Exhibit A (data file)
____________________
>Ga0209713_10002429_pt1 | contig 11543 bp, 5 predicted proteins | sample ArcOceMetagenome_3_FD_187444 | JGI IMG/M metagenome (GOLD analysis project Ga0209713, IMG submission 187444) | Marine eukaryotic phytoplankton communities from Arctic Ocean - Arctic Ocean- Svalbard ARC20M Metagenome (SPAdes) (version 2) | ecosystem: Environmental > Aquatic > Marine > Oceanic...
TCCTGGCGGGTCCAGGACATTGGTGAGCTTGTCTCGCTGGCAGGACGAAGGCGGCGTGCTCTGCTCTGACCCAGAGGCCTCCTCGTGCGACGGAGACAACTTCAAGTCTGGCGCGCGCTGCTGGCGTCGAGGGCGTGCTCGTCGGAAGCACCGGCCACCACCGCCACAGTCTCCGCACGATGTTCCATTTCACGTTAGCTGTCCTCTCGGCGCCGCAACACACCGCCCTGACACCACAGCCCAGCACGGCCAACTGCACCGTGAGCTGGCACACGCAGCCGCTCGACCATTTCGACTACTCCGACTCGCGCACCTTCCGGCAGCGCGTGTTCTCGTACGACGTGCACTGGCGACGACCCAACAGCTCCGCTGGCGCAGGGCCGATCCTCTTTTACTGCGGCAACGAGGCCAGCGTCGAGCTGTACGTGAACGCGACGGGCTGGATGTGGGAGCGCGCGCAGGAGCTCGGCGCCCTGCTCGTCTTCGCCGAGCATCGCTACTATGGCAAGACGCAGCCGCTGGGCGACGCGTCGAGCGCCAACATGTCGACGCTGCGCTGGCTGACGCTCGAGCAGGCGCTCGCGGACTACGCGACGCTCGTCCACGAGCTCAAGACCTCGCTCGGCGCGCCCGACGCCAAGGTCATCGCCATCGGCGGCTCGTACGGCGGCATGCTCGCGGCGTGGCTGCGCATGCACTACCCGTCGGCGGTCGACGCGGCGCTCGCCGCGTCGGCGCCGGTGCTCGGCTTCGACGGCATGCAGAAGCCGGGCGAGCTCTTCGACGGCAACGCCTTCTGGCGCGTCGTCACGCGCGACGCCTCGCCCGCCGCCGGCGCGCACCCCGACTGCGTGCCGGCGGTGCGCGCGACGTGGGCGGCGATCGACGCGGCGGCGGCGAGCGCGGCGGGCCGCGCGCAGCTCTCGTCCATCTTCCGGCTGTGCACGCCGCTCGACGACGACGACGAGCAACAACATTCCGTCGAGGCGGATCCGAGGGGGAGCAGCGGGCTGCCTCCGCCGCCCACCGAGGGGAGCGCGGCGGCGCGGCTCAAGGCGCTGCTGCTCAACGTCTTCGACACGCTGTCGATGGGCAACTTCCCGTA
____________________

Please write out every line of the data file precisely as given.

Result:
>Ga0209713_10002429_pt1 | contig 11543 bp, 5 predicted proteins | sample ArcOceMetagenome_3_FD_187444 | JGI IMG/M metagenome (GOLD analysis project Ga0209713, IMG submission 187444) | Marine eukaryotic phytoplankton communities from Arctic Ocean - Arctic Ocean- Svalbard ARC20M Metagenome (SPAdes) (version 2) | ecosystem: Environmental > Aquatic > Marine > Oceanic...
TCCTGGCGGGTCCAGGACATTGGTGAGCTTGTCTCGCTGGCAGGACGAAGGCGGCGTGCTCTGCTCTGACCCAGAGGCCTCCTCGTGCGACGGAGACAACTTCAAGTCTGGCGCGCGCTGCTGGCGTCGAGGGCGTGCTCGTCGGAAGCACCGGCCACCACCGCCACAGTCTCCGCACGATGTTCCATTTCACGTTAGCTGTCCTCTCGGCGCCGCAACACACCGCCCTGACACCACAGCCCAGCACGGCCAACTGCACCGTGAGCTGGCACACGCAGCCGCTCGACCATTTCGACTACTCCGACTCGCGCACCTTCCGGCAGCGCGTGTTCTCGTACGACGTGCACTGGCGACGACCCAACAGCTCCGCTGGCGCAGGGCCGATCCTCTTTTACTGCGGCAACGAGGCCAGCGTCGAGCTGTACGTGAACGCGACGGGCTGGATGTGGGAGCGCGCGCAGGAGCTCGGCGCCCTGCTCGTCTTCGCCGAGCATCGCTACTATGGCAAGACGCAGCCGCTGGGCGACGCGTCGAGCGCCAACATGTCGACGCTGCGCTGGCTGACGCTCGAGCAGGCGCTCGCGGACTACGCGACGCTCGTCCACGAGCTCAAGACCTCGCTCGGCGCGCCCGACGCCAAGGTCATCGCCATCGGCGGCTCGTACGGCGGCATGCTCGCGGCGTGGCTGCGCATGCACTACCCGTCGGCGGTCGACGCGGCGCTCGCCGCGTCGGCGCCGGTGCTCGGCTTCGACGGCATGCAGAAGCCGGGCGAGCTCTTCGACGGCAACGCCTTCTGGCGCGTCGTCACGCGCGACGCCTCGCCCGCCGCCGGCGCGCACCCCGACTGCGTGCCGGCGGTGCGCGCGACGTGGGCGGCGATCGACGCGGCGGCGGCGAGCGCGGCGGGCCGCGCGCAGCTCTCGTCCATCTTCCGGCTGTGCACGCCGCTCGACGACGACGACGAGCAACAACATTCCGTCGAGGCGGATCCGAGGGGGAGCAGCGGGCTGCCTCCGCCGCCCACCGAGGGGAGCGCGGCGGCGCGGCTCAAGGCGCTGCTGCTCAACGTCTTCGACACGCTGTCGATGGGCAACTTCCCGTA